Caring for a child born with a cleft palate or another congenital deformity can be emotionally taxing and stressful for a family, but through surgery and the correct treatments, it is possible for him or her to grow into a perfectly healthy adult.
What is a cleft palate and what is a cleft lip?
These are the common terms used to refer to a cleft which can occur in either the lip and/or palate of a child. Cleft palate causes are a complex result of environmental and genetic factors during pregnancy. It can occur once in perhaps every 700 births, and it is an affliction which can affect both sexes and all ethnic groups.
The three major types:
- A cleft lip – which is either complete or incomplete and either unilateral or bilateral, which means it affects one side of the lip or both sides simultaneously. Surgery can be performed between three and six months after birth and involves stitching the skin of the lip together.
- A cleft palate – this is when the palate cleft affects parts of the soft palate and extends into the hard palate and the gum. The corrective surgical procedure can be performed between four and 12 months after birth and involves repairing the area in layers. First the soft palate muscles are reconstructed to aid better speech and swallowing functions, then the gap in the gum is closed. If needed, there may be follow up adjustment surgery after this procedure.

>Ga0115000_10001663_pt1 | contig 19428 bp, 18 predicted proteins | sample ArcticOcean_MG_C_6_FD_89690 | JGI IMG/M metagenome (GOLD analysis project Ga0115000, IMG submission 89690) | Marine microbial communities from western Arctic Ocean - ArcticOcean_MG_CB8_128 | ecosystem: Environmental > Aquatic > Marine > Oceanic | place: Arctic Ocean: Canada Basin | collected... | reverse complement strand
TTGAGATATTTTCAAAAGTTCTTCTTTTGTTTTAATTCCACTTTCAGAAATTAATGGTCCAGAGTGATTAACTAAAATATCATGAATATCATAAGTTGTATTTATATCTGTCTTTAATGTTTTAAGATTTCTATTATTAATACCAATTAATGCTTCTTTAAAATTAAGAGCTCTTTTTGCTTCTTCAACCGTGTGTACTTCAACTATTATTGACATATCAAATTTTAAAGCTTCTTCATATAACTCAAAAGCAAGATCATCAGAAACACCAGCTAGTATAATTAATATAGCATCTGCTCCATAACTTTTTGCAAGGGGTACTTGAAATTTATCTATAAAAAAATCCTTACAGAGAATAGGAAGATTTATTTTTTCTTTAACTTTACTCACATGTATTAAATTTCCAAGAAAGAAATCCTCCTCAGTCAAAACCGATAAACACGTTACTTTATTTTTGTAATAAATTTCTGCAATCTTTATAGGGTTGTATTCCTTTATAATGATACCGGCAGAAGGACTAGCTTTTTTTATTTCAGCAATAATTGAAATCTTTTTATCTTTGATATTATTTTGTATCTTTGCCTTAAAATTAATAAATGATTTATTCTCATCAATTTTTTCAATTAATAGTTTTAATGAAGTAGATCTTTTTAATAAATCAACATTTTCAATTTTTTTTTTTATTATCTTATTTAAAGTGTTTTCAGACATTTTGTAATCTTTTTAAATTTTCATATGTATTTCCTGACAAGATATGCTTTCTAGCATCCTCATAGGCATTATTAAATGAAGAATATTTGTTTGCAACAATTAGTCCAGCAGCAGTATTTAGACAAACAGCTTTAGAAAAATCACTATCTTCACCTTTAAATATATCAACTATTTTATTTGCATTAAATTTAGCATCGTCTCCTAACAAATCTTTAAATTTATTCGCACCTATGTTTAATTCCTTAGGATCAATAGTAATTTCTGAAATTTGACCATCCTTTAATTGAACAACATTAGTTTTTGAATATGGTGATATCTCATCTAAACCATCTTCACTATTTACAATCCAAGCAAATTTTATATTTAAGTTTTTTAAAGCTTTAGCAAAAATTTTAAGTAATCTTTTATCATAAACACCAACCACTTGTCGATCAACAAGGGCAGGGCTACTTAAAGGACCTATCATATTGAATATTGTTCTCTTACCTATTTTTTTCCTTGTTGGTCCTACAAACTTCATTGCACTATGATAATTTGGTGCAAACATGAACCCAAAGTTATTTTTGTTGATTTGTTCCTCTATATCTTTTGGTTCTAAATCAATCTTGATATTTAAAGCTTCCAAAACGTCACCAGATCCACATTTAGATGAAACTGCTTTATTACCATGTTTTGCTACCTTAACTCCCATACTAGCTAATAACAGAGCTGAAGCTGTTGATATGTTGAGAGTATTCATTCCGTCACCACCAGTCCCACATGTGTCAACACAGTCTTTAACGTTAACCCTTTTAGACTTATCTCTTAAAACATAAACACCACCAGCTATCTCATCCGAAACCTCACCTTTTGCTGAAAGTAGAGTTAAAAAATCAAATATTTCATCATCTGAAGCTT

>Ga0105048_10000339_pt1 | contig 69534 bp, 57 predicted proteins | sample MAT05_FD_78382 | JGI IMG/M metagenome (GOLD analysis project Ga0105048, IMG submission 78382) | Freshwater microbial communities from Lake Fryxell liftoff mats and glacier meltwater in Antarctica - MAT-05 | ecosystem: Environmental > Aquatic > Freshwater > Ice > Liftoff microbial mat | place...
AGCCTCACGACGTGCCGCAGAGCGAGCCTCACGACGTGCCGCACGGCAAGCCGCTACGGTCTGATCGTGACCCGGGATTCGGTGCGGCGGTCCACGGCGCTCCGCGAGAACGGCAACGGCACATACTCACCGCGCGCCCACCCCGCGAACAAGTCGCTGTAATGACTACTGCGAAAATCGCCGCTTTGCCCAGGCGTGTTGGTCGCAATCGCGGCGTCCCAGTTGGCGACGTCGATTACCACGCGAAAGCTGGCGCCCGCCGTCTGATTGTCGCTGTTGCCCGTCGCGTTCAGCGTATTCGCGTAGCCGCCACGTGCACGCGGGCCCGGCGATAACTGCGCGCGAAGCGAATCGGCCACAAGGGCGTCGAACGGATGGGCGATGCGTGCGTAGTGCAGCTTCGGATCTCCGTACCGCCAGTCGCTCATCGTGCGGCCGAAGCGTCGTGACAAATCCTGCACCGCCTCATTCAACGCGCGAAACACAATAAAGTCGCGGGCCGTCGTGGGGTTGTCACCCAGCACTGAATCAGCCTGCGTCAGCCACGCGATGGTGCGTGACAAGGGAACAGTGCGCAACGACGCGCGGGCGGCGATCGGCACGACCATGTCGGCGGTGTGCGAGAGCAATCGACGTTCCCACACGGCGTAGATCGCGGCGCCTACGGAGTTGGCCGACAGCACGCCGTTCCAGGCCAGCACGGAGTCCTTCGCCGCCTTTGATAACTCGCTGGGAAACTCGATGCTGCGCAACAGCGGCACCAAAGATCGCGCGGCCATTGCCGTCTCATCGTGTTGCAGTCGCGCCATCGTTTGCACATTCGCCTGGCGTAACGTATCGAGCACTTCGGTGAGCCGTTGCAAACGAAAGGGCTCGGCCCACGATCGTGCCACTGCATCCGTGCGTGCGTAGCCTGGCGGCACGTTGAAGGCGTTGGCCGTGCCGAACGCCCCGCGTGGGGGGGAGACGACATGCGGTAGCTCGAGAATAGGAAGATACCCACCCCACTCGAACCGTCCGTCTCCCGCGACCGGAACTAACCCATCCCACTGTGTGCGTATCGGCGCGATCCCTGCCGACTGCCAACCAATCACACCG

- A lip cleft and palate cleft – is a unilateral or bilateral cleft that runs from the base of the nose through the gums and palate. It is possible for this to occur while the nose and gum remain joined. Surgical procedures for this involve a combination of the above two.
Surgery is the only way to repair these malformations and is normally performed under general anaesthesia. Your surgeon will provide information on what to expect from the operation, how to treat your baby pre and post op, as well as give you advice on the best methods of feeding your baby while he or she is recovering from a cleft palate or lip surgery.